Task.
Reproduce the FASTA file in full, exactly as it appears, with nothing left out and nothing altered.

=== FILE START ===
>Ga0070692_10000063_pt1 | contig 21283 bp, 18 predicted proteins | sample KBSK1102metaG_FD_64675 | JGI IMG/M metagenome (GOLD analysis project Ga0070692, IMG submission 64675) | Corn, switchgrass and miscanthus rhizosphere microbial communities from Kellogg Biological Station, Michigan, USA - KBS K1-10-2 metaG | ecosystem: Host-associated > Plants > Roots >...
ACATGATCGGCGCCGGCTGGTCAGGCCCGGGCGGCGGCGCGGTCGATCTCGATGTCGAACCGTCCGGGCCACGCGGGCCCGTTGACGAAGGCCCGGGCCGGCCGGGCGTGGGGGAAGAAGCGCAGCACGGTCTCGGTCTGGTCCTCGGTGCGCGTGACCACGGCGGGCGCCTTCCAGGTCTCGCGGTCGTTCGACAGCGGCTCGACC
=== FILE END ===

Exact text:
>Ga0070692_10000063_pt1 | contig 21283 bp, 18 predicted proteins | sample KBSK1102metaG_FD_64675 | JGI IMG/M metagenome (GOLD analysis project Ga0070692, IMG submission 64675) | Corn, switchgrass and miscanthus rhizosphere microbial communities from Kellogg Biological Station, Michigan, USA - KBS K1-10-2 metaG | ecosystem: Host-associated > Plants > Roots >...
ACATGATCGGCGCCGGCTGGTCAGGCCCGGGCGGCGGCGCGGTCGATCTCGATGTCGAACCGTCCGGGCCACGCGGGCCCGTTGACGAAGGCCCGGGCCGGCCGGGCGTGGGGGAAGAAGCGCAGCACGGTCTCGGTCTGGTCCTCGGTGCGCGTGACCACGGCGGGCGCCTTCCAGGTCTCGCGGTCGTTCGACAGCGGCTCGACC